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1887 AMERICAN OPINION ON THE IRISH QUESTION. 287

The difficulty which I have in gainsaying Mr. Arnold's assertion as to what Americans think about the Irish question lies in my ignorance as to who the men of education were whom he saw and consulted about Home Rule during his stay here. He would be the last man to attach much importance to the opinion of even the most highly educated people on a subject which they had not examined and of which they knew little or nothing. My own opportunities of learning what educated Americans think about the Irish question have been unusually good and have extended now over thirty years, and I am bound to say that I have never met with one who had what Mr. Arnold would call an intelligent opinion about it. By an 'intelligent opinion' I mean the opinion of a man who is familiar with the political, social, and economical history of the Irish, or knows much more about them than that they are a lot of poor and ignorant Catholics who have been very badly treated by the English, and of whom large numbers have been driven into emigration by poverty. I think this fairly describes the state of mind on the Irish question of nineteen-twentieths of the well-to-do people of the Eastern States who are given to entertaining strangers, and into whose society the travelling Englishman is apt to fall. In conjunction with this ignorance of the Irish question, properly so called, will be found, particularly in New England, more or less dislike of the Irish owing to their turbulence, their activity in politics, their low standard of living, and the inefficiency of many of the raw hands as household servants. I think thousands of Americans, many of whom doubtless Mr. Arnold met, are opposed to Home Rule simply on account of their sad experience of Irish cooking. That is to say, they care so little or know so little about Ireland that they are very ready to oblige an agreeable Englishman who is dining or staying with them with denunciations of the Irish inspired solely by recollections of personal inconvenience or discomfort.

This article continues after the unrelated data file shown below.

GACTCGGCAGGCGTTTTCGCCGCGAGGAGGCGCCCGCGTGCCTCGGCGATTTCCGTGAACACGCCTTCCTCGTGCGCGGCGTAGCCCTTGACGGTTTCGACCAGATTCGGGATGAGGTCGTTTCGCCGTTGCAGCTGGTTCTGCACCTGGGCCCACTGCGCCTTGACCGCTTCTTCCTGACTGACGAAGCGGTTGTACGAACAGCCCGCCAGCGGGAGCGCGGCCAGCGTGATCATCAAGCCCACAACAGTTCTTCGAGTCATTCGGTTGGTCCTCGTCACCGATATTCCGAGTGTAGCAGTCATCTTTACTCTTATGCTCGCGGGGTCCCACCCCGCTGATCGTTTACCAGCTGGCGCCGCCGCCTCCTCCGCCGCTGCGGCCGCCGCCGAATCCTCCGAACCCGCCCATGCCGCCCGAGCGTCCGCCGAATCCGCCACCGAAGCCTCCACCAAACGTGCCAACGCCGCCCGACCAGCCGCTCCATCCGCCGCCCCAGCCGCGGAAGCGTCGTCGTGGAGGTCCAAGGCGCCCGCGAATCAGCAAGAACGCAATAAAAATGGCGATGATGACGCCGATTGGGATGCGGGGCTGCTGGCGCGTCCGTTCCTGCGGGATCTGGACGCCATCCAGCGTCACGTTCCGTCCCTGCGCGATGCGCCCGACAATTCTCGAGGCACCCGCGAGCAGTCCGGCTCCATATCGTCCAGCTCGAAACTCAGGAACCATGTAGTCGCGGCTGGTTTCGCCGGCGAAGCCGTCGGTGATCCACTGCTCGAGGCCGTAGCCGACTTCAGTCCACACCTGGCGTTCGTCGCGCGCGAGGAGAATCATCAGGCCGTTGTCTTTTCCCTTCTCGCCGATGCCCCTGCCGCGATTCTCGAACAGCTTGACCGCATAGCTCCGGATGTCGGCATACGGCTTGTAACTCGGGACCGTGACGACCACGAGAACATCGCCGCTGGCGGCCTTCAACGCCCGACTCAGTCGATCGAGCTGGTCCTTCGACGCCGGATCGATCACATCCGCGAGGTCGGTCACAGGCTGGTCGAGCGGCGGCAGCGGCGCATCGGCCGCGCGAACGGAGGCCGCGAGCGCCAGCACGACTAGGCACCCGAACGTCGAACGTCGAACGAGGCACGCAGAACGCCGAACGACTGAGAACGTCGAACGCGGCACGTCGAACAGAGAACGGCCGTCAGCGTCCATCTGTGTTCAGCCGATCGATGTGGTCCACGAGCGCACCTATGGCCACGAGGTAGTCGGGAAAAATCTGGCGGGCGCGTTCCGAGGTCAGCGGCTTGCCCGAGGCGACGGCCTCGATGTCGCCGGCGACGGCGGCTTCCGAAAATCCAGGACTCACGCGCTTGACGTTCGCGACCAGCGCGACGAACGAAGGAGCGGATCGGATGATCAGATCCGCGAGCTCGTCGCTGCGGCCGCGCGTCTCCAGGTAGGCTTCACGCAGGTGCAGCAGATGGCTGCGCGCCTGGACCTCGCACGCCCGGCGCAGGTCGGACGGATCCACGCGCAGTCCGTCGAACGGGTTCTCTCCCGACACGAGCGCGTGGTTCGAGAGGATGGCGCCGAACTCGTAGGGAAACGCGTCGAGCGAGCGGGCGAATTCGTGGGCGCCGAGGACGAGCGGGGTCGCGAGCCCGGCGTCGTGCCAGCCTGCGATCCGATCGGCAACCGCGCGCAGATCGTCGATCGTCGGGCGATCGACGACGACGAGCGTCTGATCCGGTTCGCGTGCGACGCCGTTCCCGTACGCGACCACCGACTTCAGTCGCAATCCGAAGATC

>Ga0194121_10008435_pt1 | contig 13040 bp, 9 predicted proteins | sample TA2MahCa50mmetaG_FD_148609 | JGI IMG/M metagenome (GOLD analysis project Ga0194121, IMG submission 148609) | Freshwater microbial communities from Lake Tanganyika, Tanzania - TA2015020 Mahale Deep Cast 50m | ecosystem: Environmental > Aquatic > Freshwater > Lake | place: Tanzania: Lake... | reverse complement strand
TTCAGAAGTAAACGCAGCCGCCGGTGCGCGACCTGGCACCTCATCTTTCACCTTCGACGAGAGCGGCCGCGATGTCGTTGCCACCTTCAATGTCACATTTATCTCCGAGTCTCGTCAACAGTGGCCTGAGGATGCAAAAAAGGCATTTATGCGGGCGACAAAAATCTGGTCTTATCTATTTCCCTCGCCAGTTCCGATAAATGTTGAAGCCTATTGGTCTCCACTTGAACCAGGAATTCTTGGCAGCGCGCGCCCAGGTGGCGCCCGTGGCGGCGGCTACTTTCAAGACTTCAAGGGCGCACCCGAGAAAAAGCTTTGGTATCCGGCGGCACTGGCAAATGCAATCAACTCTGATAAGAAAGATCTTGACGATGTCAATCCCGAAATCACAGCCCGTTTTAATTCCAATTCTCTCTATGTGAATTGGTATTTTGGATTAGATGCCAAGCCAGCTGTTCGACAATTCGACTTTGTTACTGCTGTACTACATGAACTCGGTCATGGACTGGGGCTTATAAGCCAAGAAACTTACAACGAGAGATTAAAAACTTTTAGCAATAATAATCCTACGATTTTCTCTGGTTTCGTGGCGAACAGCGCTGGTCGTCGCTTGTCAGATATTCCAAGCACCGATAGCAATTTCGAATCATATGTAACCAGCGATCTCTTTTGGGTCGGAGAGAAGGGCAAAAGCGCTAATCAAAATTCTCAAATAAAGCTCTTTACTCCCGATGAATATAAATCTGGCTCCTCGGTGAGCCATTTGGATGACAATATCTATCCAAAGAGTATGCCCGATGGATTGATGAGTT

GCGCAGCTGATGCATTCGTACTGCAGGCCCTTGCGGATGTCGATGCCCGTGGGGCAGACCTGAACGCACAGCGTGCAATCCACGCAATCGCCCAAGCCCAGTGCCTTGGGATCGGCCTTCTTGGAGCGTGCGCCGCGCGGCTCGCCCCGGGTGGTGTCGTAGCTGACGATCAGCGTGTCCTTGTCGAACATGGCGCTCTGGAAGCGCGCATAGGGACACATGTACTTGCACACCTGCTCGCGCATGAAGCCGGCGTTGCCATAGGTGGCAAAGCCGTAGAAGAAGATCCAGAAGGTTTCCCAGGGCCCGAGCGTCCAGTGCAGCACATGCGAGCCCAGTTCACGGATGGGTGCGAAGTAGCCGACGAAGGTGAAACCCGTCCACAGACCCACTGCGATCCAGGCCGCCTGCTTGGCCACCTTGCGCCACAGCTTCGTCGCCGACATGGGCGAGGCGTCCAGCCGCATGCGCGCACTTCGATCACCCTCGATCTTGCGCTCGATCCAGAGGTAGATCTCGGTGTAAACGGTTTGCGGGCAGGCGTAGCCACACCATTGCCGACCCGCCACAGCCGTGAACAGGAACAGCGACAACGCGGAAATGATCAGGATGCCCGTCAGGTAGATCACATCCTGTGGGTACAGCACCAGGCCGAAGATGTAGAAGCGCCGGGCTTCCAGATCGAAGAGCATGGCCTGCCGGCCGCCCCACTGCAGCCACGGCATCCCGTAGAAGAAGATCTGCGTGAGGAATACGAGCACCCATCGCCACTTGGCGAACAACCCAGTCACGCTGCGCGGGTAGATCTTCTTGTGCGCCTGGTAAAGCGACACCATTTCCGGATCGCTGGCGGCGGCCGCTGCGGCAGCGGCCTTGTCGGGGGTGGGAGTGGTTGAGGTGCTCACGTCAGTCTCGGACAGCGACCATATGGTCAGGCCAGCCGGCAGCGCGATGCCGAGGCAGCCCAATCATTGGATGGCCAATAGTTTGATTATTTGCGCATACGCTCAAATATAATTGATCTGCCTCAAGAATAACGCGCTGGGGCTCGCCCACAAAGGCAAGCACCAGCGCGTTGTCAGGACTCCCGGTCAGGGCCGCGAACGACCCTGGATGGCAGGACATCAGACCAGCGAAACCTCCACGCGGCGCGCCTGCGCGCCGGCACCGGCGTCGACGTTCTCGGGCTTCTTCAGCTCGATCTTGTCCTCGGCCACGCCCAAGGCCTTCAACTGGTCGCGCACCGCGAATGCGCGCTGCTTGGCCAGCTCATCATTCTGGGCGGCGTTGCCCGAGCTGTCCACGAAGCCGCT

In order to bring this discussion to some sort of point, I determined a month ago to canvass the only class of men of education I knew of in the country, who were in the least likely to have examined the Irish question in such a way as to have an opinion about it which Mr. Arnold would consider a conclusion, and not a mere notion. I accordingly addressed inquiries to the Professors and Assistant Professors in the four leading universities of Johns Hopkins in Baltimore, Columbia College in New York, Yale College in New Haven, and Harvard College in Cambridge. I will now give the results just as they have been furnished to me, beginning with Harvard where my friend Professor Thayer of the Law School was good enough to make the canvass for me, though under great disadvantages owing to the fact that the university year was closing and some of the professors had gone away, while the rest were occupied with matters of more pressing interest to them than Irish Home

Rule. The question as he put it on my behalf was, 'How they would vote on Irish Home Rule, were they Englishmen.'

On this twenty-nine professors and assistant professors answered 'Aye' simply. Fifteen of these added the following remarks or explanations respectively: As now advised;''with restrictions; ' 'heartily;'' unhesitatingly, not independence;' 'try it ;''strongly, but not independence ;' 'reserving the right to change my vote; "Gladstonian;'in local affairs;"Gladstonian ;' as an experiment, no faith in its success;' not independence;' emphatically Gladstonian;'Home Rule in some form.'